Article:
BilBOWA: fast bilingual distributed representations without word alignments. In ICML, Cited by: §2, §4.1.
- Learning to exploit long-term relational dependencies in knowledge graphs. In ICML, Cited by: §A.1, §2, Table 1, §4.1.
- Entity linking via joint encoding of types, descriptions, and context. In EMNLP, Cited by: §1, §2.
- Universal representationlearning of knowledge bases by jointly embedding instances and ontological concepts. In KDD, Cited by: §2, §5.
- Incidental supervision from question-answering signals. arXiv:1909.00333. Cited by: §2.
- Space-efficient data structures for top-k completion. In WWW, Cited by: §3.1.
- Large-scale interactive ontology matching: algorithms and implementation.. In ECAI, Cited by: §1, §2.
- COGCOMPNLP: your swiss army knife for nlp. In LREC, Cited by: §3.1.
- Semi-supervised classification with graph convolutional networks. In ICLR, Cited by: §3.2.1.
- Mecab: yet another part-of-speech and morphological analyzer. http://mecab. sourceforge. jp. Cited by: §4.1.
- DBpedia–a large-scale, multilingual knowledge base extracted from wikipedia. Semantic Web 6 (2), pp. 167–195. Cited by: §1, §3, §4.1.
- Semi-supervised entity alignment via joint knowledge embedding model and cross-graph model. In EMNLP-IJCNLP, Cited by: §A.1, Table 1, §4.1.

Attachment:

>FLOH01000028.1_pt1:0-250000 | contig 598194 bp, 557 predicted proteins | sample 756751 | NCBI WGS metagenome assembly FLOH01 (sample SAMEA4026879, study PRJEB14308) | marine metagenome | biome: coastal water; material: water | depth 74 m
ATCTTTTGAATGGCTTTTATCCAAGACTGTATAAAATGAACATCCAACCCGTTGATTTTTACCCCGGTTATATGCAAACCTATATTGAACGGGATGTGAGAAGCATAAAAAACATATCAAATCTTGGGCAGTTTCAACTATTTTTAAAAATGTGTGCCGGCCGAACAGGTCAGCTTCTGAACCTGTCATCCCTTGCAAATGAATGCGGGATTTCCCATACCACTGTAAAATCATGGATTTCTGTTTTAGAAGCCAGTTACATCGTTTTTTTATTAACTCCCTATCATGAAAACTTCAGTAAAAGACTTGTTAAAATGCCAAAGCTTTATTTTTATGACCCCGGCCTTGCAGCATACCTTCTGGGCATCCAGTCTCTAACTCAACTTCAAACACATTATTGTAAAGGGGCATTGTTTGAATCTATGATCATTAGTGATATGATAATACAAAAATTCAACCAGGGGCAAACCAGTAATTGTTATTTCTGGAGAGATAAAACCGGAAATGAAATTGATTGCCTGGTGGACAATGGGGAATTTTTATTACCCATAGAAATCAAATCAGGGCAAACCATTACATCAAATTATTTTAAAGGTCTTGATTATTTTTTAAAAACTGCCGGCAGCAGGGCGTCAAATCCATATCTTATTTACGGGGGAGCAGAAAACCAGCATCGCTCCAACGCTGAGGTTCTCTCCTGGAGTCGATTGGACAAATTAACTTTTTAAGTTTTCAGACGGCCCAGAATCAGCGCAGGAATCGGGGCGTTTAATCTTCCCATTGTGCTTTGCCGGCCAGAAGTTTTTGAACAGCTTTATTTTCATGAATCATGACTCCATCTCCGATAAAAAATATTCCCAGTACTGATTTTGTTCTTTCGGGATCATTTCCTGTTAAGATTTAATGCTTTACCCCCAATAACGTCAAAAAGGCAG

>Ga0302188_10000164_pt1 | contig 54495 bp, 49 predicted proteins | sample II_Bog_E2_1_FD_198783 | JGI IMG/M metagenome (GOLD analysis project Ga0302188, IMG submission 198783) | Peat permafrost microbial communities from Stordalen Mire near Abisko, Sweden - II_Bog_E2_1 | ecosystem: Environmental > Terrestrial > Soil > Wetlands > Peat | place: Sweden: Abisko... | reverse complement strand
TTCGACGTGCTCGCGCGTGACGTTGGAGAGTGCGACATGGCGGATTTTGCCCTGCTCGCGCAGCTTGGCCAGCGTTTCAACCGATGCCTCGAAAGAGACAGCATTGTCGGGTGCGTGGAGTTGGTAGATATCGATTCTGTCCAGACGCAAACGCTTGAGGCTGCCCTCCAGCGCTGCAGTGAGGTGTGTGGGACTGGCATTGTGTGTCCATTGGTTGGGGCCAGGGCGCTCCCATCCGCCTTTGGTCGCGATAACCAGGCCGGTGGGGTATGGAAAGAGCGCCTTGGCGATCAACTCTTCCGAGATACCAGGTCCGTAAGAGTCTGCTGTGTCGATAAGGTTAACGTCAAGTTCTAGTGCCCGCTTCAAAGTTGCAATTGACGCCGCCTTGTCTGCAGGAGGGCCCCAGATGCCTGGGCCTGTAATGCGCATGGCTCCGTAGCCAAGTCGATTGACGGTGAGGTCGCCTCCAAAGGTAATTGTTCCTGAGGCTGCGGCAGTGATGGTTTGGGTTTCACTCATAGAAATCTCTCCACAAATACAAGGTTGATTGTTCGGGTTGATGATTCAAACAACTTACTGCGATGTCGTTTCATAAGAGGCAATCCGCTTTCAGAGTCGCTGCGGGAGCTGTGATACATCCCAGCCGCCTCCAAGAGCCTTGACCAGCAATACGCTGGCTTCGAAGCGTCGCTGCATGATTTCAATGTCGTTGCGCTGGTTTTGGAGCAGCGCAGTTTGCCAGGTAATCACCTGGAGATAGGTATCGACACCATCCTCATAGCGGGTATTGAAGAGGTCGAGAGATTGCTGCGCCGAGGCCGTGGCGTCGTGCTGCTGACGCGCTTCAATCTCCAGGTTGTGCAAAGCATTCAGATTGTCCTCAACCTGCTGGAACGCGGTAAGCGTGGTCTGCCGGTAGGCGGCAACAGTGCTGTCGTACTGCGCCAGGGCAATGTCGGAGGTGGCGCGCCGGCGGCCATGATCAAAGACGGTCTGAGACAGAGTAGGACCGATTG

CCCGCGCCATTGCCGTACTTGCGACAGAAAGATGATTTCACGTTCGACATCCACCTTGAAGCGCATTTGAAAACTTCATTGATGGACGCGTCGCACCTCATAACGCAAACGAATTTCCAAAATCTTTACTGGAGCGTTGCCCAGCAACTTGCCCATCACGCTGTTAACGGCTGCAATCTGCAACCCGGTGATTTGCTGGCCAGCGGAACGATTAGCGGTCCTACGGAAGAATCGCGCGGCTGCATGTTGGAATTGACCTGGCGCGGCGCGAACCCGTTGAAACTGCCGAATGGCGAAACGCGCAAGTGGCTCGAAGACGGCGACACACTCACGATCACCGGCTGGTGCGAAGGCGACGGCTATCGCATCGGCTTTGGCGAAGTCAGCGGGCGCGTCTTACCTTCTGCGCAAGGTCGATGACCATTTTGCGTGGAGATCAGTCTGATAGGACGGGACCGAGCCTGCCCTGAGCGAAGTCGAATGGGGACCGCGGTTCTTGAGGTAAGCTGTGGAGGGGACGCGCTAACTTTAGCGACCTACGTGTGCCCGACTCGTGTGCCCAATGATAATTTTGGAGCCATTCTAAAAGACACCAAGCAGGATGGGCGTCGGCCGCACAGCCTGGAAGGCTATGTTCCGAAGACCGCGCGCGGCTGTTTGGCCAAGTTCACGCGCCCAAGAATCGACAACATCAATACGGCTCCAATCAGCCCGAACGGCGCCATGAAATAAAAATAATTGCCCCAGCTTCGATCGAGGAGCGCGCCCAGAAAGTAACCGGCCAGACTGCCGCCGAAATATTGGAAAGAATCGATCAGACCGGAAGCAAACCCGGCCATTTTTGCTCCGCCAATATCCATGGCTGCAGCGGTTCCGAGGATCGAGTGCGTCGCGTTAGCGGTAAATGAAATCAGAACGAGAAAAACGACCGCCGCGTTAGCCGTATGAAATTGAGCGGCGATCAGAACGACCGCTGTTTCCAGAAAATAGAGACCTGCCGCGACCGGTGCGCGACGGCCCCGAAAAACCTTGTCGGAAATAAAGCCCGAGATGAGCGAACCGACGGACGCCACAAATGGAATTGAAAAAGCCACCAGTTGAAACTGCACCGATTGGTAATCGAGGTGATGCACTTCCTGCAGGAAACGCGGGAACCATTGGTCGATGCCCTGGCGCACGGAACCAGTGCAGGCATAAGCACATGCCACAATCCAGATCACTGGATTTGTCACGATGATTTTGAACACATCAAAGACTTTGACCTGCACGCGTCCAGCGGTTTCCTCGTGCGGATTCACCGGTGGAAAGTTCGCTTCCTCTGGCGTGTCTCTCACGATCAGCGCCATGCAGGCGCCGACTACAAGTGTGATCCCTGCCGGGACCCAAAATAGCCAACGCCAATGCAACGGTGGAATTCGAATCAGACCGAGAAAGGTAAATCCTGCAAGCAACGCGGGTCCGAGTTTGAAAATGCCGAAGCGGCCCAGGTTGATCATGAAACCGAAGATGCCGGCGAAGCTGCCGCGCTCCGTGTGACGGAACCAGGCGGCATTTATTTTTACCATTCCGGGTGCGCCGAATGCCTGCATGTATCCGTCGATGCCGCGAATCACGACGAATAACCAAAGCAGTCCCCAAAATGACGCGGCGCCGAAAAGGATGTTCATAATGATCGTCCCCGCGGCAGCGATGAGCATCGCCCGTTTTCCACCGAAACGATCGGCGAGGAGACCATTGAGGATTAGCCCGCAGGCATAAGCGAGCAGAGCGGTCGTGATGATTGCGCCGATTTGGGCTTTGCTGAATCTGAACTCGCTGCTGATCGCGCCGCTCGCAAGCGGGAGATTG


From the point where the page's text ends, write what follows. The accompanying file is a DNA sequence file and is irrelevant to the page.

- Teaching pretrained models with commonsense reasoning: a preliminary kb-based approach. In NeurIPS, Cited by: §1.
- KagNet: knowledge-aware graph networks for commonsense reasoning. In EMNLP-IJCNLP, Cited by: §1.
- PKUSEG: a toolkit for multi-domain chinese word segmentation.. CoRR abs/1906.11455. Cited by: §4.1.
- Yago3: a knowledge base from multilingual Wikipedias. In CIDR, Cited by: §1, §3.
The stanford corenlp natural language processing toolkit. In ACL, Cited by: §3.1.
- Efficient estimation of word representations in vector space. ICLR. Cited by: §3.2.2, §3.
- Never-ending learning. Communications of the ACM. Cited by: §1, §1, §2.
- Machine translation using semantic web technologies: a survey. Journal of Web Semantics 51, pp. 1–19. Cited by: §1.
- Jointly embedding entities and text with distant supervision. In RepL4NLP, Cited by: §2.
- Holographic embeddings of knowledge graphs.. In AAAI, Cited by: §2.